Difference Between Capm And Arbitrage Pricing Model

2886 Words 12 Pages
This chapter is divided into two parts; the theoretical part and the empirical part. Section 2.1 reviews the theoretical literature and section 2.2 will provide an insight on the various empirical literatures of the CAPM and the APT.
2.1 Theoretical literature review
The Capital Asset Pricing Model (CAPM) was formulated by Sharpe (1964) as well as Lintner (1965) following the work of Markowitz (1959). Since then it has produced amazing achievement because its simplified approach attracted many researchers. In spite of numerous criticisms concerning the validity of the CAPM, it is broadly used in the field of financial economics. Alternatively we have the Arbitrage Pricing Theory (APT), being a less limiting model as opposed to the CAPM, however,
…show more content…
Rf = Risk-free rate. βi = Beta of the security i.
E(Rm) = Expected return of the market.
E(Rm) – Rf = Market premium.

From the above equation, it is shown that the CAPM is an equilibrium model that specifies the relationship between the risk and the expected return for assets that is held in a well-diversified portfolio. Sharpe (1964) stated that the single determinant of return is beta.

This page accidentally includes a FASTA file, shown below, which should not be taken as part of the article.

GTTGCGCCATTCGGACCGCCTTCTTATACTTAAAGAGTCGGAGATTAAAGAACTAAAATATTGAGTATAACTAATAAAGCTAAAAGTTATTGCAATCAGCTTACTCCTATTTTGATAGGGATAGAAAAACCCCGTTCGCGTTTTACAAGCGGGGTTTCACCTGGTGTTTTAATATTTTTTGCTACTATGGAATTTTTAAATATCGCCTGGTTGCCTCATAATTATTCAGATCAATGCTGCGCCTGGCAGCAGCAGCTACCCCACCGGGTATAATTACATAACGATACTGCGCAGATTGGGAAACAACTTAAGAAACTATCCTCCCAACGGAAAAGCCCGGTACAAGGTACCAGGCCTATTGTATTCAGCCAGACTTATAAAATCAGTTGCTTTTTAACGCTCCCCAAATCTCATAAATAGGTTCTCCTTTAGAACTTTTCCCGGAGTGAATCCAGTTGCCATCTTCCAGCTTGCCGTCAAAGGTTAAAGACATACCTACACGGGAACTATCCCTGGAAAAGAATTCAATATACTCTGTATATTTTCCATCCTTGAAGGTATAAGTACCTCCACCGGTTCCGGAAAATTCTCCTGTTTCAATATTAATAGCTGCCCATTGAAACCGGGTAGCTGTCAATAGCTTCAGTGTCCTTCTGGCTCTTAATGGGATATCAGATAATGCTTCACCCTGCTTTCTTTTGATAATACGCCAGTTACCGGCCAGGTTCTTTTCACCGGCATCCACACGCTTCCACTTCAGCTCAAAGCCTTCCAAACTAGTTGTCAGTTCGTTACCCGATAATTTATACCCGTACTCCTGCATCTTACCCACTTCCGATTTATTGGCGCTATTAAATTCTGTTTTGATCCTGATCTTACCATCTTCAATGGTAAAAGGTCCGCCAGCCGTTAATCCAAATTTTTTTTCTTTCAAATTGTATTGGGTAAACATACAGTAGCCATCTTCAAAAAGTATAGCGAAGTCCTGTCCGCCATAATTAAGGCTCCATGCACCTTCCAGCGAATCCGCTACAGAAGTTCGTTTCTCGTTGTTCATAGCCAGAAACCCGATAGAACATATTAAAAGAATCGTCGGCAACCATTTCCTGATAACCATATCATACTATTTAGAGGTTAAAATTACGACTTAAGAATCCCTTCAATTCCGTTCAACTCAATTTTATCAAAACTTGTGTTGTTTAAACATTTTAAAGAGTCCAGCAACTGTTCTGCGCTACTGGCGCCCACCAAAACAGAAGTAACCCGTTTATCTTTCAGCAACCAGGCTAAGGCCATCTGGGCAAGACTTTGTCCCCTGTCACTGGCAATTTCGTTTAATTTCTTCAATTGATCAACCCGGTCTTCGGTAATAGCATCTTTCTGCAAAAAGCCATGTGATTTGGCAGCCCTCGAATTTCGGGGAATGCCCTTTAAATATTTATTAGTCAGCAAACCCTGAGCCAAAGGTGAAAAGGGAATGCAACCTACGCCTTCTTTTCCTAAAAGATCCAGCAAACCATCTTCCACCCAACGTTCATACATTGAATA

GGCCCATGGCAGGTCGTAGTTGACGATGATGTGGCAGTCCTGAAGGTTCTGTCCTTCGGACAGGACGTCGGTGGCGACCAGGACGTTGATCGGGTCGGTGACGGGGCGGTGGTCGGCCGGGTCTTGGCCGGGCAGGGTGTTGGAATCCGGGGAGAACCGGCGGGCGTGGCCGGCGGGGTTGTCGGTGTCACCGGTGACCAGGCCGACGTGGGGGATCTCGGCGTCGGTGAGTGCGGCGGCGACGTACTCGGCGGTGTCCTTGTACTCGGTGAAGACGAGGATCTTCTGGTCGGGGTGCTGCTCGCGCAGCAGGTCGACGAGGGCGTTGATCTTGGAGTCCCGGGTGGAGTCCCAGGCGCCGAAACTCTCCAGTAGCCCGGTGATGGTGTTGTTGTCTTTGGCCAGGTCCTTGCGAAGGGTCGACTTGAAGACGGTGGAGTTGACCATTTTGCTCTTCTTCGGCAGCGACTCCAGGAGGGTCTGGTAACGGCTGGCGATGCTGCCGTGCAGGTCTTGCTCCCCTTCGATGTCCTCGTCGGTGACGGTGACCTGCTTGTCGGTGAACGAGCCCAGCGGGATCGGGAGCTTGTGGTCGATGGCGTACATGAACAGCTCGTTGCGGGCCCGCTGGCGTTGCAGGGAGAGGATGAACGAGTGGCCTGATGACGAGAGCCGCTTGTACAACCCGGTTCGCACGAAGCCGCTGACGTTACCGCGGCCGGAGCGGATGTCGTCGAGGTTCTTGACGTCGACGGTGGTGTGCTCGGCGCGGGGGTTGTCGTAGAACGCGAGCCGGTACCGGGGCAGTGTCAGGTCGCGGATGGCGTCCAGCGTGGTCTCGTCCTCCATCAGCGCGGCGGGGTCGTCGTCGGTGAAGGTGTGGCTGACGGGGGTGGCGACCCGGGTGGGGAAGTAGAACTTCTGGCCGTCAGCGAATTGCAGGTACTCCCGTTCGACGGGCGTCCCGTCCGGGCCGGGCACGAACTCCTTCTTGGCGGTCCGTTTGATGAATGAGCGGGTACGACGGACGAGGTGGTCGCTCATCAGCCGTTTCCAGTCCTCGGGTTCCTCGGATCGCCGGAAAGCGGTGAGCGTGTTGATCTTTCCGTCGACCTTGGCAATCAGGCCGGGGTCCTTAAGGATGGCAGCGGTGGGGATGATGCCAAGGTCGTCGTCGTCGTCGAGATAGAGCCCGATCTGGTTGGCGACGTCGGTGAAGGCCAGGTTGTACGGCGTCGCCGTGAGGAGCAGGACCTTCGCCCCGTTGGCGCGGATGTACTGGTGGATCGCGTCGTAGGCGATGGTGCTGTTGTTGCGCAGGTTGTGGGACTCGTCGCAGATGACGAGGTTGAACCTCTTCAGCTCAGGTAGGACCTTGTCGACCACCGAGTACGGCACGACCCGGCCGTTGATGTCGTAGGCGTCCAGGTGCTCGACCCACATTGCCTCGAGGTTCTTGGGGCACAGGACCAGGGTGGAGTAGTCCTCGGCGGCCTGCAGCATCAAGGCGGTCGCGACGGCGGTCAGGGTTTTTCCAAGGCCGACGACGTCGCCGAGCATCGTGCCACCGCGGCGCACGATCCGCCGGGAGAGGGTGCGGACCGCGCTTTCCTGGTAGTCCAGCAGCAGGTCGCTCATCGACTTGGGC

Beta computes the systematic risk and betas can be aggressive, defensive or neutral. Aggressive stocks have a beta greater than 1. Their returns proceed with a higher percentage compared to the market in general and they are worth keeping in growing markets. Defensive stocks possess a beta under 1 and their returns tend to undervalue those of the entire market. Defensive stocks provide safety against faltering market. Neutral stocks possess betas of nearly 1 and their returns are parallel to the returns of the market portfolio. Usually, the larger the beta, the larger is the risk premium and the total return required.
Figure 1: Securities Market
…show more content…
They used monthly return for the period 1969 to 1983 from securities listed on Tokyo Stock Exchange, American Stock Exchange, Paris Bourse and London Stock Exchange. All assets traded on the different exchanges were included. Asymptotic principle components were used to estimate the factors used for APT. The results depicts that a strong relationship of the indexes and the estimated factors for every country was observed except those of France. Each five factors successfully explain returns and are statistically significant. The domestic versions of both models slightly do better than the international version, except for the CAPM value-weighted form. It also appeared that in January, APT has better explanatory power than the

Related Documents